SAN FRANCISCO (KGO) -- San Francisco Supervisor Rafael Mandelman did not mince words during a sit-down interview with ABC7 News on Wednesday, talking about the city's housing plan for the homeless.
Earlier in the week, Mandelman called on the Board of Supervisors to have a special meeting to discuss the report issued at the end of last year by the Department of Homelessness and Supportive Housing.
"We spend a huge amount of money in this city, not solving this problem," Mandelman said.
The report was meant to be a direct plan of execution after the Board of Supervisors voted in June of 2022 to have the city offer all homeless people in the city a safe place to sleep.
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It suggests spending nearly $1.5 billion over the next three years in addition to the money already expected to be spent.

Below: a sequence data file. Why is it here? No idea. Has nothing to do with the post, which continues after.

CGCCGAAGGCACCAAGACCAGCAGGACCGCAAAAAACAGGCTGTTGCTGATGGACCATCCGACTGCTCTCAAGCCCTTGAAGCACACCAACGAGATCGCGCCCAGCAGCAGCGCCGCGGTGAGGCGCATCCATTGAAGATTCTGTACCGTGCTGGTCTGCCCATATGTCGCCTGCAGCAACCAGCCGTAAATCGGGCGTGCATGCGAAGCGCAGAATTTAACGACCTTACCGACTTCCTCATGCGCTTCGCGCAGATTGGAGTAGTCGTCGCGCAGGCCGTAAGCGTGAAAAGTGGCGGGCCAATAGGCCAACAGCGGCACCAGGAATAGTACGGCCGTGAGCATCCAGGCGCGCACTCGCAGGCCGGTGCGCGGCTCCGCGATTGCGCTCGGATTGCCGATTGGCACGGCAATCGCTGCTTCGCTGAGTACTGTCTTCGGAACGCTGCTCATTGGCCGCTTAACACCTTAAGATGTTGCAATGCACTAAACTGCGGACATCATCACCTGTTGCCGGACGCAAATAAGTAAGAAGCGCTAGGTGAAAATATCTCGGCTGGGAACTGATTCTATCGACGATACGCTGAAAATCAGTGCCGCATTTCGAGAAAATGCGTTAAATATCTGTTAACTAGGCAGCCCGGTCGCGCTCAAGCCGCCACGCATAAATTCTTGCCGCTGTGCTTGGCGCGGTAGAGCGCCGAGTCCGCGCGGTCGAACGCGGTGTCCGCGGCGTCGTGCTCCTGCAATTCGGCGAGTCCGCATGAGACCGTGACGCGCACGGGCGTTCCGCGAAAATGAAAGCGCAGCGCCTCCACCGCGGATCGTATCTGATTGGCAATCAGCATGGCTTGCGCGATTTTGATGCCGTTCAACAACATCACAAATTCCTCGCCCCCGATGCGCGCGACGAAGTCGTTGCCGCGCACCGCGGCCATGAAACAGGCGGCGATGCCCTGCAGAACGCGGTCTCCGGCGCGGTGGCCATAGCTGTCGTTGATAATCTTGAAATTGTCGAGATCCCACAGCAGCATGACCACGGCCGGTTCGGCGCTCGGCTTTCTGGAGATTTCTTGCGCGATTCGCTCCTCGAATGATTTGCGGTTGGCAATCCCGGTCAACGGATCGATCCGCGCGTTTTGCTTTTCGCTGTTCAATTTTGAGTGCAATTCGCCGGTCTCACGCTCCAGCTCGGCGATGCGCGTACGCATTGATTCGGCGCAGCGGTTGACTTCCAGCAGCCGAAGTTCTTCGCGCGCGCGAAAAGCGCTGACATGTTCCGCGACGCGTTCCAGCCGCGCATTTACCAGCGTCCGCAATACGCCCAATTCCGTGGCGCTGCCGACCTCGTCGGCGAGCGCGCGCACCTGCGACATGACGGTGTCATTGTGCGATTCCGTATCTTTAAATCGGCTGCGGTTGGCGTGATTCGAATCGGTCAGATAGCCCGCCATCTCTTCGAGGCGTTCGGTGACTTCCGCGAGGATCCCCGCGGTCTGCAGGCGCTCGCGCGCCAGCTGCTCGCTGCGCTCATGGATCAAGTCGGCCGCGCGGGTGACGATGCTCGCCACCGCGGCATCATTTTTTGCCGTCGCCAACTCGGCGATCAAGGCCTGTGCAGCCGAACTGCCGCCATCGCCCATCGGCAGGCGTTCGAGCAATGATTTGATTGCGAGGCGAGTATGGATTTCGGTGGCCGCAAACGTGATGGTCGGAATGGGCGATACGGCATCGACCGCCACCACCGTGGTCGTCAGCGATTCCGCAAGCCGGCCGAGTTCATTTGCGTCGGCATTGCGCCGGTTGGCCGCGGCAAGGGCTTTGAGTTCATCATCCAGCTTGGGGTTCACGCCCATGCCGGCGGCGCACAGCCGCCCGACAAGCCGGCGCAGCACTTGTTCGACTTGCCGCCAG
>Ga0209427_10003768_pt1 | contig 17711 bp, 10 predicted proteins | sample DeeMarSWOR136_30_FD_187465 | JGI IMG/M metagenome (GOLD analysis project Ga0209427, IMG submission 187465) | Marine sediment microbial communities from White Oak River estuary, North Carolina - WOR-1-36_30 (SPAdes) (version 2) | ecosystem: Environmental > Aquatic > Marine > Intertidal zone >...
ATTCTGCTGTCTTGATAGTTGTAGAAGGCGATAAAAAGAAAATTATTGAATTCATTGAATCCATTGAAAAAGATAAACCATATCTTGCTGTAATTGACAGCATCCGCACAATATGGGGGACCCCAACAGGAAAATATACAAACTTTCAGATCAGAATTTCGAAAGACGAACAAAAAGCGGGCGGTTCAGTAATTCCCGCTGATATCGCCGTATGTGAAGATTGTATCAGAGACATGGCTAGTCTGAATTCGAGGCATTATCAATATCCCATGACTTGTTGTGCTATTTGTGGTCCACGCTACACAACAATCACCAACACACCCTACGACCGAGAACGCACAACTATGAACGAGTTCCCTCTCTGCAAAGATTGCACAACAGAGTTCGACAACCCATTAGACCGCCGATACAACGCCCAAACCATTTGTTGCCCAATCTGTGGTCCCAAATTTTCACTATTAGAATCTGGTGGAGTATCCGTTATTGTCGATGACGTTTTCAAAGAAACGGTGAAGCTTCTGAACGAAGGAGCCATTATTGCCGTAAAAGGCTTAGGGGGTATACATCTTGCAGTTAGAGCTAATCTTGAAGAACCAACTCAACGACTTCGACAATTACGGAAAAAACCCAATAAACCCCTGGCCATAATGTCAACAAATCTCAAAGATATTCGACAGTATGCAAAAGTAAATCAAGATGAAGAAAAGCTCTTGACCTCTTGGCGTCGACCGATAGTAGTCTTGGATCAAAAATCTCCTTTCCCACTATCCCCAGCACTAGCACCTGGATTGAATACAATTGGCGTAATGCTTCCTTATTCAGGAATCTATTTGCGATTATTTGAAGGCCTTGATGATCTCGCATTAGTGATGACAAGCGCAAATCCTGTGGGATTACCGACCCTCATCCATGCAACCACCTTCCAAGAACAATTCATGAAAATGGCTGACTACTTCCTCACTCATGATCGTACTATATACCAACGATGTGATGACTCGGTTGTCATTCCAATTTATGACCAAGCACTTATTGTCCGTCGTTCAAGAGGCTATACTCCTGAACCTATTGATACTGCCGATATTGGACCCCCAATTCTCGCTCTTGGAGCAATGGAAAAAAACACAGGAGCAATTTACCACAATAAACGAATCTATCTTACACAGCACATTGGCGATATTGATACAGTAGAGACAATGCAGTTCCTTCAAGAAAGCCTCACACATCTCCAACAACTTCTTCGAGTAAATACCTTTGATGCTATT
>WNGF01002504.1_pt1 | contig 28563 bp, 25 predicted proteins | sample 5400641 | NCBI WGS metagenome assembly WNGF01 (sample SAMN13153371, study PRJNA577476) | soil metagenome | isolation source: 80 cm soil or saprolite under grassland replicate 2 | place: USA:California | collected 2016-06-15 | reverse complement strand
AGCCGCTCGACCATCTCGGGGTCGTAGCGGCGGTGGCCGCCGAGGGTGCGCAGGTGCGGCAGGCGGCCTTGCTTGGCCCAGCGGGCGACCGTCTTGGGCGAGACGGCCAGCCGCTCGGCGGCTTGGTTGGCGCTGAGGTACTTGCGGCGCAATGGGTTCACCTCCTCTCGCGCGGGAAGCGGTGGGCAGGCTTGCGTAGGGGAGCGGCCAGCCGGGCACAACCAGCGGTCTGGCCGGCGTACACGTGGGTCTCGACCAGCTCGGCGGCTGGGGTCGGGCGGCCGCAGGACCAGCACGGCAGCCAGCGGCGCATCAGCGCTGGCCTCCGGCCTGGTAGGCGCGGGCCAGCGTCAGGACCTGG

That comes out to about $70,000 per shelter bed per year, according to Mandelman.
"That just seems like way too much to me. It's more than other communities spend on shelter," said Mandelman.
Mandelman thinks some of what's proposed is wasteful and says the city can get rid of encampments for less.
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And Mandelman certainly isn't alone. He tells me that quality of life issues such as homelessness are a top concern for both city residents and businesses.
Randy Shaw is the director of the Tenderloin Housing Clinic.
He says he agrees with many of Mandelman's thoughts and believes the city should cut down on the red tape surrounding the issue.
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"We have an emergency situation. We don't have the luxury to say, 'Well this luxury over 10 years will be a better investment'. We got to get people housed now," said Shaw.
Mandelman maintains that the city can end unsheltered homelessness on our streets with the right plan and funding.
But he says, for now, more work needs to be done.
"I think people are leaving. I think businesses are leaving. I think tourists are staying away. And I think we have to address this problem on our streets," Mandelman said.
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